Kaizen helps professionals streamline rote SEO processes allowing greater focus on quality of the User Experience and Data Architecture Mapping while creating an effective testing culture.
Big results are what C-level executives want and what makes Kaizen’s iterative approach ideal for SEO. Kaizen delivers continuous small improvements while creating process standardization. Adaptive improvements combined with testing yields large gains in productivity.
Kaizen entails making changes, monitoring results, and adjusting actions based on data. Large-scale planning and extensive project scheduling are replaced by smaller more adaptive experiments with new improvements suggested on an ongoing basis until a standard is achieved. Kaizen’s iterative process and agility means quick pivots and the ability to focus or refocus efforts to what is really going to move the needle for search traffic and site conversions.
In its original design, a Kaizen blitz is practiced in a short period of time (usually a week) to control the integrity of standards. These events, also known as bursts or a “Kaizen blitz” are limited in scope. Issues that arise from them can sometimes be used for later blitzes. Documentation of discoveries, raw data, and improvement standards should always be recorded for later reuse.
Applying the OPDCA Model
The OPDCA Model, or the Shewhart Cycle, is the visual model for the Kaizen process. A fundamental function of OPDCA model is a clean separation of each phase. If these segments are not properly separated, measurements of effect due to various simultaneous actions (causes) risk becoming confounded and unusable. For SEO projects, you can use this model to help keep your workflow moving or you can use this to improve processes that you intend to deploy. Through the use of small tests and the Kaizen model, we are able to document all primary objections and have solutions to overcome each. This is helpful for correcting on-page issues in batches and recording the gains and losses of rank/traffic.
Observe. Determine what the issue is – grasp the current condition and what can be improved or where bottlenecks exist.
Plan. Establish the objectives and processes necessary to deliver results in accordance with the expected goals. By establishing expectations, the integrity, plenum, and accuracy of the specification is also a part of the desired improvements. Whenever applicable, start on a small scale to test possible effects.
Do. Implement the Plan, execute the process, and make the changes. Collect the data for analysis for the next steps.
Check. Study the actual results that you have measured and collected in the Do step and compare against the expected results (targets or goals that were established in the Plan). Seek any deviation in implementation from the Plan that can save time by skipping unnecessary steps that have no bearing on the desired outcome. Be very deliberate here! At this point, you should also look at the consonance and amplitude of the Plan to enable the execution. This is where data visualization can make this much easier to see trends over several cycles in order to convert the collected data into information. Information is what you need for the next step.
Adjust. If the Check shows that the Plan that was implemented in Do is an improvement to the prior standard (baseline), then that becomes the new benchmark for how the organization should Adjust going forward. If the Check shows that the Plan that was implemented in Do is NOT an improvement, then the existing baseline will remain in place. Either way, if the Check shows something different than expected, whether better or worse, then there is more learning to be done. That will suggest potential future OPDCA cycles. Note that some who teach OPDCA assert that the Adjust involves making modifications or corrective actions. In general, it would be counterproductive to OPDCA thinking to propose and decide upon alternative changes without using a proper Plan phase.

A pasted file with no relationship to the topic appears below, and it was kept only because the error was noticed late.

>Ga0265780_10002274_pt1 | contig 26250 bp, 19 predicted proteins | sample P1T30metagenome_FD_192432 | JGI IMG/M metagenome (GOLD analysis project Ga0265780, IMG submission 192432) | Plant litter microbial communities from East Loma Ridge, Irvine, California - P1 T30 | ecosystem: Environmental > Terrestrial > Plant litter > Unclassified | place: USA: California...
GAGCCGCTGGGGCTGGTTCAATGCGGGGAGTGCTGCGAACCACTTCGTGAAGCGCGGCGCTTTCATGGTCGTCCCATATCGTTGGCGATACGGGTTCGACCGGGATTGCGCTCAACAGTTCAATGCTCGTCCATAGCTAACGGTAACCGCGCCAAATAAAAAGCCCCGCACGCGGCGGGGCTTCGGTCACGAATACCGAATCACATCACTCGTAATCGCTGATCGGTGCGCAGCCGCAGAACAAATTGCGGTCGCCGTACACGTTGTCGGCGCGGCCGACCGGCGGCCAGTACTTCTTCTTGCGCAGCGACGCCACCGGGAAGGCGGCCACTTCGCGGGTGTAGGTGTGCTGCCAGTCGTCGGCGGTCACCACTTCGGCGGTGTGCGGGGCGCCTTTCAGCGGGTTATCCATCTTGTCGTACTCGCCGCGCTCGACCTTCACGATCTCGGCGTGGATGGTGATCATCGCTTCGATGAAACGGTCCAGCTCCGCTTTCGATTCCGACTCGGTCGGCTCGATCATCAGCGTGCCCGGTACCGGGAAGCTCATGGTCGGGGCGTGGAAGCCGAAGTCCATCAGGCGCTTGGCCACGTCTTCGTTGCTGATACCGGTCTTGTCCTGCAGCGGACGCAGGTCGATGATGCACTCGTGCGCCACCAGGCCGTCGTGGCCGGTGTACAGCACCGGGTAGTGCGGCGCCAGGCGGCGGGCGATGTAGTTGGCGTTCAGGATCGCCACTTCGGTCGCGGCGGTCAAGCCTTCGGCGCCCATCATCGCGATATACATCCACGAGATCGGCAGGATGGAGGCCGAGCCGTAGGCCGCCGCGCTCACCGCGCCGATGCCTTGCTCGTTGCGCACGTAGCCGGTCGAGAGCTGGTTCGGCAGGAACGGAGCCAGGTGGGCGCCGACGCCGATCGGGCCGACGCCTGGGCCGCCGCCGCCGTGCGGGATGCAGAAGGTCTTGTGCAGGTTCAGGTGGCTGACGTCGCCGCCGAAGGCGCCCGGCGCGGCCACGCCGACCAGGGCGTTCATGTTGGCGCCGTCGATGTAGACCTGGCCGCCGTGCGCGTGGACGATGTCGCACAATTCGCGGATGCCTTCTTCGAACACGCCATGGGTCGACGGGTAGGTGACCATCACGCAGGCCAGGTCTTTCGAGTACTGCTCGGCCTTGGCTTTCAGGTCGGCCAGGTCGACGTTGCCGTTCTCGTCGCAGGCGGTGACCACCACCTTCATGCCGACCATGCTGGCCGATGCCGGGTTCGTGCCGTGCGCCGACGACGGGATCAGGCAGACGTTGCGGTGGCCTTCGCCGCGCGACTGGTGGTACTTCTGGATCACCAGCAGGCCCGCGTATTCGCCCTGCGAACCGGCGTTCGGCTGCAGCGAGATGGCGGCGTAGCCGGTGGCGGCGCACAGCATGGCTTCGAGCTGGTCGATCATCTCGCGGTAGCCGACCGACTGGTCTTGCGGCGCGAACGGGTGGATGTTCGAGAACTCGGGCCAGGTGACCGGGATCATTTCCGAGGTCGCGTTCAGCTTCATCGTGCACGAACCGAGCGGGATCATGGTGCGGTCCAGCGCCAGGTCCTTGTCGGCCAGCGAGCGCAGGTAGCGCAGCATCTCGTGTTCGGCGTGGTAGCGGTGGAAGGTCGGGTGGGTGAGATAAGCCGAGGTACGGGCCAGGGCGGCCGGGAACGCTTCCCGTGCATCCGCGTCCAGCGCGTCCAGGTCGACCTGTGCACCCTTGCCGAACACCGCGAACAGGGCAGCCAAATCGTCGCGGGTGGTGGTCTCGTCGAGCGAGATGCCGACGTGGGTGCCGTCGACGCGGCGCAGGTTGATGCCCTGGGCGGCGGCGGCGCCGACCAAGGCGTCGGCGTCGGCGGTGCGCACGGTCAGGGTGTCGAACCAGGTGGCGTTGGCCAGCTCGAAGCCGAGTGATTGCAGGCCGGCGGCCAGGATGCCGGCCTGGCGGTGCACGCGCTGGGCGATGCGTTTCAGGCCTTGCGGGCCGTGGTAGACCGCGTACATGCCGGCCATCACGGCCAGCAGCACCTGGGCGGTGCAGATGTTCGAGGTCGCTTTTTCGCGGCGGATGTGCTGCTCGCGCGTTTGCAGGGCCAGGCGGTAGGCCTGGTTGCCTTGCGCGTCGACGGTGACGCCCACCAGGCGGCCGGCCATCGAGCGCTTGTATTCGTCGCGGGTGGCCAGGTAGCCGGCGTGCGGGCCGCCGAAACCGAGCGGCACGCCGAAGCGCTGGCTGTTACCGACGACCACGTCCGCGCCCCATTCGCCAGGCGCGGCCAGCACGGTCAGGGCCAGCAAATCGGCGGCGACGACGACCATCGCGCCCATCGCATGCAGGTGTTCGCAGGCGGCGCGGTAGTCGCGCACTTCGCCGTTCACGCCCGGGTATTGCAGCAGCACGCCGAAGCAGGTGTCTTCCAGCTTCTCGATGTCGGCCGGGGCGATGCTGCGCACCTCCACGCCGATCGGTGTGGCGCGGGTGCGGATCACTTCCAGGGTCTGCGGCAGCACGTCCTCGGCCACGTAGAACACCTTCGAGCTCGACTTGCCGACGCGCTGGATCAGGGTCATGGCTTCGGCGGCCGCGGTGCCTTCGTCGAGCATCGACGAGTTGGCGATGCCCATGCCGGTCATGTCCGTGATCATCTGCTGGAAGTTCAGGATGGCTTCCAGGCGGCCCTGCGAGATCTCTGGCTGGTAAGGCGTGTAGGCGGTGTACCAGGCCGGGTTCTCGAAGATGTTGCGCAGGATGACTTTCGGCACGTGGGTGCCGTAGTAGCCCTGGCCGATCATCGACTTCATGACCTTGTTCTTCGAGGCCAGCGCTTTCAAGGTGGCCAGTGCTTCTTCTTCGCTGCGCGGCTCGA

The 5 Why System
An additional technique you can use for Kaizen is the 5 Whys. This is a form of root cause analysis in which the user asks a series of why questions about a failure that has occurred while basing each subsequent question on the answer to the previous. There are usually a series of symptoms stemming from one root cause and they can all be visualized using an Ishikawa fishbone diagram.
The 5 Whys is an iterative inquisition technique used to examine the cause and effect relationships underlying a particular issue. The main goal of the technique is to determine the primary issue of a defect or problem. The name is derived from an empirical observation on the number of iterations typically required to resolve the problem.
It is important to remember that the answer to each question then forms the basis for the next question. A disciplined approach to this process ensures a logical flow as you delve deeper into finding the root cause.
Here is an example:
Problem: The website lost 40% of organic traffic year-over-year (YoY) after redesign.
- Why? – We lost our rank. (first why)
- Why? – The site is not being properly indexed. (second why)
- Why? – The entire site is blocked by robots.txt. (third why)
- Why? – The dev server robots.txt file was carried over. (fourth why)
- Why? – The site launch checklist was not followed. (fifth why, a root cause)
This process helps us understand what the root cause of our problem is and how to possibly prevent it in the future.
For ongoing tasks, this process can help guide you on what actually moves the needle for you instead of going by “best practices” of techniques that work only in a vacuum or on low-competition campaigns.
The Kaizen method works for us and our clients but your mileage may vary. The discipline must be followed precisely to yield the kind of substantial, yet incremental improvements that deliver big results. Download a diagram example similar to the one we use for problem solving.